Loons and the Gulf of Mexico Oil Spill

Ocean Health

Loons and the Gulf of Mexico Oil Spill

How are these key predators faring after 250 million gallons of oil poured into waters they depend on?

Previously Funded Expedition

Explore this expedition

Read testimonials
Join Ambassador Program
Earn expedition discounts & rewards for spreading the word about Earthwatch.

Have a question?


The facts

Why the research is important

Why the research is important

Loons are remarkable birds. They can dive more than 200 feet (61 meters) deep to catch their prey.

Animals that are high up in the food chain—like loons, which eat fish and shrimp—can tell us a lot about what’s going on in their environment.

Researchers are studying large sea birds in the Gulf of Mexico, like loons and pelicans, to look for signs that spilled oil is working its way up through the food chain. They already know that a loon’s body will absorb and store larger amounts of toxins like petroleum than it is able to expel, so if oil has entered the food chain of the Gulf, the loons’ bodies will provide evidence of it.

Chronic exposure to petroleum can harm loons and other large sea birds and may lead to death from starvation, disease, or predation. This could be especially dangerous for the gulf loons—if this research shows that they return to the same location every year to feed and molt (as we know loons that winter on the Pacific Coast do), they will be exposed to toxins from the oil spill for years.

Common Loon

Loons may prove very sensitive to the Gulf oil spill’s lingering effects.

Local people are also, of course, still recovering from this huge environmental disaster. Many boat captains lost their livelihoods when the spill devastated the gulf’s fishing tourism. Earthwatch researchers have involved some of these captains in the boat-based loon surveys, introducing them to a very different aspect of their valuable coastal community while also providing them with work. By joining us, you too will get to know this community—and have a hand in protecting it for years to come.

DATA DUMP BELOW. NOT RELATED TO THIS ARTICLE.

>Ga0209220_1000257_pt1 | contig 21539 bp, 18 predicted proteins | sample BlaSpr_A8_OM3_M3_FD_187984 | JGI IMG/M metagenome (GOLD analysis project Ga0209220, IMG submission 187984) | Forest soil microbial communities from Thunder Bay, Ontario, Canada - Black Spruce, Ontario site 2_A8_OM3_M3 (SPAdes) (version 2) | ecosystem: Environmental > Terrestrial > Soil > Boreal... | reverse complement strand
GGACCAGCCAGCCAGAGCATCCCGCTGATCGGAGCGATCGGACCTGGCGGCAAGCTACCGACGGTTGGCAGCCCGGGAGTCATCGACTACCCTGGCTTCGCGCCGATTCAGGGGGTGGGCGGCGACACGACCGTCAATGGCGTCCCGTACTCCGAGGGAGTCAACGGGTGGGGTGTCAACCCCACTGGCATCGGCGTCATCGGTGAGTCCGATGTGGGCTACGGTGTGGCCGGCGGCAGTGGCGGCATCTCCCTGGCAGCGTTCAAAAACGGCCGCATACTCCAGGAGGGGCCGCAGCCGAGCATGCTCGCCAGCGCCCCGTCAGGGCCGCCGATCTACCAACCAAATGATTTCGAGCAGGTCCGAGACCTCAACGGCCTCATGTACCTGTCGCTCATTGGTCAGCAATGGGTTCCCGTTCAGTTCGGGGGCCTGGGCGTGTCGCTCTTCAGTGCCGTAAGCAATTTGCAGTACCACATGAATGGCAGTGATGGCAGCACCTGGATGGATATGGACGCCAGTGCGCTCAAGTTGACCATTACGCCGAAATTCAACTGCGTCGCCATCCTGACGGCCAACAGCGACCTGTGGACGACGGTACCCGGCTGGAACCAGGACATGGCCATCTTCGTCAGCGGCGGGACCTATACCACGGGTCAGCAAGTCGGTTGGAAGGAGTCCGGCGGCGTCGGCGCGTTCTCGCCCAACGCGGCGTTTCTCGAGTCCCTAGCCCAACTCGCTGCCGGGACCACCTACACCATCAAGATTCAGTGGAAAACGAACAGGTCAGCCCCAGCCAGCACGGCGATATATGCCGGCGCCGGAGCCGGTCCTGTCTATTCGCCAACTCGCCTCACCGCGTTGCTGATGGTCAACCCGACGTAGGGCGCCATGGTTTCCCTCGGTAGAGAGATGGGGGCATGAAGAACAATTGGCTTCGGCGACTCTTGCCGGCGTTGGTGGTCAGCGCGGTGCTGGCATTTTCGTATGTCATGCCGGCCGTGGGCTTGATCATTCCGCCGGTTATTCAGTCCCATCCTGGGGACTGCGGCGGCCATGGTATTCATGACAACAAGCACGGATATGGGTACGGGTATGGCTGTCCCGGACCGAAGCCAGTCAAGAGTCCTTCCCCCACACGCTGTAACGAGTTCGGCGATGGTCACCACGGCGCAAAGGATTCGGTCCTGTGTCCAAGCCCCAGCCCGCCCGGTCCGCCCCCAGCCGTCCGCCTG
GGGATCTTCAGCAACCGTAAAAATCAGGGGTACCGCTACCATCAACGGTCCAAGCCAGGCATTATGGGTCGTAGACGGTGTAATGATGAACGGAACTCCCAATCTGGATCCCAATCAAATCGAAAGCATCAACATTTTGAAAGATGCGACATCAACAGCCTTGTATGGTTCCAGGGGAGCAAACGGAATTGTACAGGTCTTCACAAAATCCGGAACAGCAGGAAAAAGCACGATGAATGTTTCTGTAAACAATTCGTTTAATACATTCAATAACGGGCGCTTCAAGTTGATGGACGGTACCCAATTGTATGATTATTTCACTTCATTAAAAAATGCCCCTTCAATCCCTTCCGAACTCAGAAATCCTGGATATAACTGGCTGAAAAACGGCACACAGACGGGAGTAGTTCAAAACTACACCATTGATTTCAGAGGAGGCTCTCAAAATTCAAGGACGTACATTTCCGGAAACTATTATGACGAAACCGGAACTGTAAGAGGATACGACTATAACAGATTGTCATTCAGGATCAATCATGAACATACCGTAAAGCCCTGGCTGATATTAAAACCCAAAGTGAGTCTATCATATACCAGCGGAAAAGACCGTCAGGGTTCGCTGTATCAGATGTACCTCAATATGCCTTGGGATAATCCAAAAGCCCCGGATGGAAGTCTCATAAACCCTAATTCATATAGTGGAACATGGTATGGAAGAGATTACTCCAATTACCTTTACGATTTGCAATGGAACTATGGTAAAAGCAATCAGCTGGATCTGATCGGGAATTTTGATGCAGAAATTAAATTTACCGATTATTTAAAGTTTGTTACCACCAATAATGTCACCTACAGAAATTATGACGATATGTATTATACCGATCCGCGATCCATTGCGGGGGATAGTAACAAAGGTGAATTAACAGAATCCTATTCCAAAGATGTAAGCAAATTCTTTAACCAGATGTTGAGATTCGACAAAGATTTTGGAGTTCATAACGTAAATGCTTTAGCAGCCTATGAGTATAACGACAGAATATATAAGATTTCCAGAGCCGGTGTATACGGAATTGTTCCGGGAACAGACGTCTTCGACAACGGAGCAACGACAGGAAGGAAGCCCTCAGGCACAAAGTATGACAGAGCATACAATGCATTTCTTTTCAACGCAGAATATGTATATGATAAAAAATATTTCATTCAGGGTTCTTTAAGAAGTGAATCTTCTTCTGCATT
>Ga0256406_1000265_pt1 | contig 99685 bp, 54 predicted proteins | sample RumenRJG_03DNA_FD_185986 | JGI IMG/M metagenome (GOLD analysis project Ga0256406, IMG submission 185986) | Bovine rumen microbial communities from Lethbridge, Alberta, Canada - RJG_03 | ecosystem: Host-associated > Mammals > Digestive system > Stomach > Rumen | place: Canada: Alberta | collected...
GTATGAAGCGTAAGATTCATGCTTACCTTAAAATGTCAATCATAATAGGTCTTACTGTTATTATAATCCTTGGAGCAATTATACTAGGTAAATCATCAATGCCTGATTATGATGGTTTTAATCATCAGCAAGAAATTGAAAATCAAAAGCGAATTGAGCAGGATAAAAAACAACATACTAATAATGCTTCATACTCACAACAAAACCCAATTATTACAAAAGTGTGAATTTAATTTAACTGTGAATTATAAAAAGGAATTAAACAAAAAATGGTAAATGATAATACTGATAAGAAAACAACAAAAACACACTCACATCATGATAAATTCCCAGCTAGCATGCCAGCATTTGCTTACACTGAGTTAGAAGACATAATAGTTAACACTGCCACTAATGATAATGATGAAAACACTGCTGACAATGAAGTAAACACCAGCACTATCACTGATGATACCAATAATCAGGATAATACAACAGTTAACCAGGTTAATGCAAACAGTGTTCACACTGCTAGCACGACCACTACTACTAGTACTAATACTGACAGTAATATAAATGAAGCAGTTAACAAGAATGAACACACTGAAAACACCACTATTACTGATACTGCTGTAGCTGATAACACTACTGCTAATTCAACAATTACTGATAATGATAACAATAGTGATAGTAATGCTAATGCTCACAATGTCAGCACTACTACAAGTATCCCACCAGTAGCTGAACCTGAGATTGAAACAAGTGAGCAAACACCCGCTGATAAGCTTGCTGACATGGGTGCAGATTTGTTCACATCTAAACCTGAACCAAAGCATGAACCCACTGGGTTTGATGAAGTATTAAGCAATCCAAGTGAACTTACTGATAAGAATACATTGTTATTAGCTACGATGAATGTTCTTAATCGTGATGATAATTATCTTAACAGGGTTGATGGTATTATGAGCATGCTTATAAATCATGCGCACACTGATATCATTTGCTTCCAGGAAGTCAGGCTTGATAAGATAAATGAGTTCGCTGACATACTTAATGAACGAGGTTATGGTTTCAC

About the research area

Port Sulfur, Louisiana, United States, North America & Arctic

Daily life in the field


This is a summary:



The Scientists


James (Jim)
Associate Professor, Biology Department, St. Joseph’s College

ABOUT James (Jim) Paruk

Dr. James “Jim” Paruk is the Senior Scientist at the Center for Loon Conservation at the Biodiversity Research Institute. Jim is investigating the health and behaviors of loons in Lake Jocassee, South Carolina in order to better understand common loon wintering behavior in freshwater and compare it to four years of data Earthwatch teams have collected from loons along the coast of Louisiana.



Accommodations and Food

Accommodations and Food


Comments & Questions

Got a question for Earthwatch, prior expedition participants, or just have something to say?

Tell us what’s on your mind!

Have a question?


Please login to post a comment or question.

Displaying results

Upcoming Expeditions

You are currently on our Earthwatch U.S. website. If you are interested in learning more about our expeditions and seeing contribution costs listed in Pounds and Euros, please close this dialog box. To visit our new Earthwatch Europe website, click the button below.

To view and book expeditions with prices in Australian Dollars CLOSE this dialogue box OR Click the button below for all other Earthwatch Australia content on our new website.